Flutes for God

For 14 years, Bon Singer poured her musical talents into Kitka, a highly-acclaimed women’s choral group based in the Bay Area.

After leaving the group in 1996, she realized she wanted something different.

“The music that I did with Kitka just grabs you by the spirit or the heart or the gut, yet the lyrical content is not particularly spiritual,” she said.

Though she was drawn to the intricacy of Eastern European music — with its lush harmonies — it was not a kind of music that she considered her own. She felt drawn to compose similar music as she did with Kitka, yet of a Jewish bent.

Calling the women “flutes for God,” Singer said, “I wanted to do the kind of music that grabs you by the spirit but has spiritual content too and has a message of unity as well as our own vulnerability.”

So in 2001, she founded Ya Elah. And with five of its members singing regularly at houses of worship, the “flutes for God” part is no exaggeration.

Singer, who lives in Albany, sings regularly at Chochmat HaLev, the Jewish meditation center in Berkeley, as does the ensemble’s executive director, Cyrise Beatty. Nina Perlman has recently begun singing there as well. Marsha Attie serves as the cantorial soloist at San Francisco’s Congregation Emanu-El’s late Shabbat service. And Alisa Fineman is the cantorial soloist at Congregation Beth Israel in Carmel.

Their sound grabs people to such a degree that one of its percussionists, Tim Rayborn, approached them the first time he saw them perform, saying “I have to be in this band.”

And though it has been performing steadily for the past three years, the ensemble has just released its first CD, “Each of Us.”

The CD took longer than expected because last year, one of the group’s members, Freyda Epstein, died in a car accident.

“Not only were we in shock, but she had a key part,” said Beatty. “We stopped recording and had to find more members and get our feet back on the ground. This music is complicated if you haven’t done it before, and a lot of us are not necessarily Balkan singers. We had to grow into it and feel ready.”

Most of the tracks on the CD are taken directly from Jewish traditional sources. But a few have a more interfaith bent.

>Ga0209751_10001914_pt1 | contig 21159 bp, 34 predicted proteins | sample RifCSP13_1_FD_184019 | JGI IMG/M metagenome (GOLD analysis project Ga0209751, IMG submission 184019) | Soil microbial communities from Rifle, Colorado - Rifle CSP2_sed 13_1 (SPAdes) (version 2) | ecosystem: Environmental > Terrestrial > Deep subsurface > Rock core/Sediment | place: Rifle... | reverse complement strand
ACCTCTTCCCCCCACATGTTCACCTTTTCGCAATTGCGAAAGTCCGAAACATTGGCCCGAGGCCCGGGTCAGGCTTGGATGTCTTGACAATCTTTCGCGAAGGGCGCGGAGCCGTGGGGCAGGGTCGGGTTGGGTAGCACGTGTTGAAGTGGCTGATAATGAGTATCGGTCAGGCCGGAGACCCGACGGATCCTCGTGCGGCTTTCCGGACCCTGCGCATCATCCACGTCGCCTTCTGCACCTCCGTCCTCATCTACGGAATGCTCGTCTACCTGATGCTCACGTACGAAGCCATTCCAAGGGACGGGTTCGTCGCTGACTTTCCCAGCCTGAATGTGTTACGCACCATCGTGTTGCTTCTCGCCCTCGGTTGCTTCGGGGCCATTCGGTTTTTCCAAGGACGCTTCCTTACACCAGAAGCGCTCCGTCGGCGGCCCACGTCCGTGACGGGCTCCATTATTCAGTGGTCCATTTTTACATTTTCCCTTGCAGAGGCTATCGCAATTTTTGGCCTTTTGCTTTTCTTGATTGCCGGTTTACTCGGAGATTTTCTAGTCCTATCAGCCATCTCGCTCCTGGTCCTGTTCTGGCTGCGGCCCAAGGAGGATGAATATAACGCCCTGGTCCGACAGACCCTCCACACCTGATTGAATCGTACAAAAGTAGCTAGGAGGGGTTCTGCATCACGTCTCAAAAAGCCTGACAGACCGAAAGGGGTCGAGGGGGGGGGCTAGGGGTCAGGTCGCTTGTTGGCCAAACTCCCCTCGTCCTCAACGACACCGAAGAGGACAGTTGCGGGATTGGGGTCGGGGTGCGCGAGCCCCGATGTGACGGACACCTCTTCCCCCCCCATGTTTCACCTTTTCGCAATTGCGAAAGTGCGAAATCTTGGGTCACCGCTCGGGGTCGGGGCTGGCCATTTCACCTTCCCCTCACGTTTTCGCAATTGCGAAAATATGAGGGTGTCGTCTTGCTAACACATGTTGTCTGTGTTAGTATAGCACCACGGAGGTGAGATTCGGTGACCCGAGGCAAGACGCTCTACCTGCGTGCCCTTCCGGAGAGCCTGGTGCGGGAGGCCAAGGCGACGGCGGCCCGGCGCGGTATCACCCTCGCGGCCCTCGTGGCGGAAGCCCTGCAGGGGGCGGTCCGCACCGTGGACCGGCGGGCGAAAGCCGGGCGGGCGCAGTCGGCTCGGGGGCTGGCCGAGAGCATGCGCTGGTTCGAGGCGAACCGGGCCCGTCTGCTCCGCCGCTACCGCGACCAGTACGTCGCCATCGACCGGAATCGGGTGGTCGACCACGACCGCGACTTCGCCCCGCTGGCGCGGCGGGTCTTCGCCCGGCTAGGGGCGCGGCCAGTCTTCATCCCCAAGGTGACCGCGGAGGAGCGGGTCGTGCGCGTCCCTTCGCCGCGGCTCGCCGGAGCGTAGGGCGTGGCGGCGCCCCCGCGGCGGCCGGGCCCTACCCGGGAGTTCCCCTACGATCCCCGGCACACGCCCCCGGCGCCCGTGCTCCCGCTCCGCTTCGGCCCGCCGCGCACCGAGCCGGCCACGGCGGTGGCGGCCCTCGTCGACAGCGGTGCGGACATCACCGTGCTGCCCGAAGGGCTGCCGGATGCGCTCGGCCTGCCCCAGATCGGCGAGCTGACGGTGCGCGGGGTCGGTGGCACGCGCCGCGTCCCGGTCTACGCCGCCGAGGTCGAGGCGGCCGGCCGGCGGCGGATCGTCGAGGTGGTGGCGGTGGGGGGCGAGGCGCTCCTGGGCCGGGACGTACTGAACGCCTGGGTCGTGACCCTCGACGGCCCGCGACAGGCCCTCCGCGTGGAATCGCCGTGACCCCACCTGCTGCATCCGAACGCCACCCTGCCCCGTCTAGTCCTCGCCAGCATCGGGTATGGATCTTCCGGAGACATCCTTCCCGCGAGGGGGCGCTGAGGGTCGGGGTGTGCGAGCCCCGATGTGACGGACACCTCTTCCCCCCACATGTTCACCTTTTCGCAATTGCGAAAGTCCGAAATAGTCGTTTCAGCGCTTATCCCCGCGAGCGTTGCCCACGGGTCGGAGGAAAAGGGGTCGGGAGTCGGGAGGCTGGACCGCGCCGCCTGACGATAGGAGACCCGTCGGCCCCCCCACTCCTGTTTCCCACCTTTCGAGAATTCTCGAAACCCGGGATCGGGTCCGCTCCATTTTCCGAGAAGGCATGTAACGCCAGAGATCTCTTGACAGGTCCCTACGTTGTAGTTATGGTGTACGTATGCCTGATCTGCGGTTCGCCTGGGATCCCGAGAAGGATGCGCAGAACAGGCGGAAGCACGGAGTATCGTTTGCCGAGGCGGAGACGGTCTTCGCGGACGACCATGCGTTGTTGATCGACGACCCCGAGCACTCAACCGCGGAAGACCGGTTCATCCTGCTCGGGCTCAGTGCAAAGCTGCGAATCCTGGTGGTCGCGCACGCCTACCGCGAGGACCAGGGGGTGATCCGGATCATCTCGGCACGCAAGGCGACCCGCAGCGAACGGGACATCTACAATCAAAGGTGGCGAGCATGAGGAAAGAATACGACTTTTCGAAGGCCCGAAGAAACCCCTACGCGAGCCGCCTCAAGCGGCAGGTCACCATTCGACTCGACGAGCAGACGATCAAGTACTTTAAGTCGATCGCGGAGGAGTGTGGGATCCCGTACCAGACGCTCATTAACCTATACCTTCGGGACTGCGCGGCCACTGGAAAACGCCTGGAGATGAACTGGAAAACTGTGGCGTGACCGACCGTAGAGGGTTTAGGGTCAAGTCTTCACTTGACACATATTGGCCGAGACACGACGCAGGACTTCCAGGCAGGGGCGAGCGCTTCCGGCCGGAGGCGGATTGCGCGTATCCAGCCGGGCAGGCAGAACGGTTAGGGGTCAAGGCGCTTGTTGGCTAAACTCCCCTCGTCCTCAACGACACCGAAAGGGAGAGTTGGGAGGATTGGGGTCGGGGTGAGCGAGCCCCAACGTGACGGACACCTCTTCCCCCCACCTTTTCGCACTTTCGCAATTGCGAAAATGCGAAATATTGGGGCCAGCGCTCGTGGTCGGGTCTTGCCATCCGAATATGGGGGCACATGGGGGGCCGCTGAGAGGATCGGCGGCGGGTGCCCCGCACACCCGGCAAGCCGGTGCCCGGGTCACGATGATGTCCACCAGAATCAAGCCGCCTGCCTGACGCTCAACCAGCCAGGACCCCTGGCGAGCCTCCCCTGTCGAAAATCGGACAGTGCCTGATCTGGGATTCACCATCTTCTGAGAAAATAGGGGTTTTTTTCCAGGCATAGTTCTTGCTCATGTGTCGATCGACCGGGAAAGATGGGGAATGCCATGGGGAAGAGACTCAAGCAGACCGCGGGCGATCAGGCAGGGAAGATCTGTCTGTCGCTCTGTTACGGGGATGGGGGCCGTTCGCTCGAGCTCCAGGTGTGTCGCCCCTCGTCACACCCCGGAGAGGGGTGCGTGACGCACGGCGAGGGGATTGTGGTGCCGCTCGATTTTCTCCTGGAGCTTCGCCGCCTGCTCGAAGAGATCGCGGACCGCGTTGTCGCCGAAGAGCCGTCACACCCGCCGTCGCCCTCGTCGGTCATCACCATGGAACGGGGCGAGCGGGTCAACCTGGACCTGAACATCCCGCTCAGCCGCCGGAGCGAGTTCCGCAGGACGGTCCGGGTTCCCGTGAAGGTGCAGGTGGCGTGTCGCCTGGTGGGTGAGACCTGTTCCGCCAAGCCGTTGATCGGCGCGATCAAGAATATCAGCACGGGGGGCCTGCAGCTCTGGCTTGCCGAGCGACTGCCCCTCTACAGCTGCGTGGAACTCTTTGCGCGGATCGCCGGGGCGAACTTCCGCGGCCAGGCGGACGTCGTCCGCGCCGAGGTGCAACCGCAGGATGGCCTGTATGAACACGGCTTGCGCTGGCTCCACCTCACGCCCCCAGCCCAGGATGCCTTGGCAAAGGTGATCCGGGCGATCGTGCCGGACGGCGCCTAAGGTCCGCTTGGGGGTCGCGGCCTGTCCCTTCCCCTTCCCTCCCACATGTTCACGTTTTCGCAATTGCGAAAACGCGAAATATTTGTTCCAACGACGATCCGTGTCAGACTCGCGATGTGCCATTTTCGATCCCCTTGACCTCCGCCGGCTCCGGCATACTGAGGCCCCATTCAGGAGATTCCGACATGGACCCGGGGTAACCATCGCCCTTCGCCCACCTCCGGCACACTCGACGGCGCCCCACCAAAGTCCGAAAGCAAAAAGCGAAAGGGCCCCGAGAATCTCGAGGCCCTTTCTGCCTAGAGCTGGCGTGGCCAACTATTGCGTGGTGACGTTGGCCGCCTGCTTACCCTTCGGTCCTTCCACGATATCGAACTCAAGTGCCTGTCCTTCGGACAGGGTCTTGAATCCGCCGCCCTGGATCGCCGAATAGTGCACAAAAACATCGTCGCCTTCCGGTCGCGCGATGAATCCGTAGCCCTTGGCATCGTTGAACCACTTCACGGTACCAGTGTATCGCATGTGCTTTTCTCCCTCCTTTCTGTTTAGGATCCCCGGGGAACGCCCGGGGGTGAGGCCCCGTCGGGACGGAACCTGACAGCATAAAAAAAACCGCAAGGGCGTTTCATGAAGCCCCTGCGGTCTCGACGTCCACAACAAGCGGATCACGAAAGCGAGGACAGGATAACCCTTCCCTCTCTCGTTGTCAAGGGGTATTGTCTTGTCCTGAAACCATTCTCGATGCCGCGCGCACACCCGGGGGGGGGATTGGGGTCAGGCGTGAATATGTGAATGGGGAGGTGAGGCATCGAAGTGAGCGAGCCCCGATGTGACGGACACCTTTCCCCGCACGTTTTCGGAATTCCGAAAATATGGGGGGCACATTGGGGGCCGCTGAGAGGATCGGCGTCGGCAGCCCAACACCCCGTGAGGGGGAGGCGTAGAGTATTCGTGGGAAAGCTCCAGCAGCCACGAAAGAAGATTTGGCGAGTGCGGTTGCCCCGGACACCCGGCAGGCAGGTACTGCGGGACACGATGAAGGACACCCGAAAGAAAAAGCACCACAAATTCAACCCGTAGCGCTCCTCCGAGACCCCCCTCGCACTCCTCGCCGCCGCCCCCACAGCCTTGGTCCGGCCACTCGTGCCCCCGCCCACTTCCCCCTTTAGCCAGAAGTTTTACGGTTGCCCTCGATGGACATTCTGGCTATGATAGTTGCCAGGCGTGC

Beatty said that for her, the last track, called “Kol HaN’Shama/La Ilaha Il Allah” exemplifies the message of the ensemble. The first part comes from the last line of the Psalm 150, and the second is the central statement of Islam. Calling it the “Islamic Sh’ma,” Beatty translated it as: “There is no God but God.”

“These are two very divided and sometimes antagonistic spiritual paths,” she said, “and for us to recognize the oneness between our cousins and brothers and sisters is a really strong feeling in the heart.”

Other songs include Buddhist and Hindu liturgy, which fits in well with the universal message of the group.

“We get to experience that crashing over, that praying in another person’s shoes and really have the experience of feeling the amazingness of these prayers and making those bridges in real time,” said Beatty.

For Singer and for Beatty, the goal is not only to entertain but to inspire.

Beatty said that after three years of performing, she is glad that people will be able to listen to their music at home as well.

“This has been such a sacred project,” she said. “Sharing these heartfelt songs and prayers with people so it transforms them and creates healing for them is what it’s about for us. I want people to have access to that whenever they need it.”

Ya Elah will perform 7 p.m. Saturday, Dec. 4, at Giorgi Gallery, 2911 Claremont Ave., Berkeley. $12. Information: (510) 848-1228.

“Each of Us,” by Ya Elah, is available at www.yaelah.com.

Alix Wall
Alix Wall

Alix Wall is a contributing editor to J. She is also the founder of the Illuminoshi: The Not-So-Secret Society of Bay Area Jewish Food Professionals and is writer/producer of a documentary-in-progress called "The Lonely Child."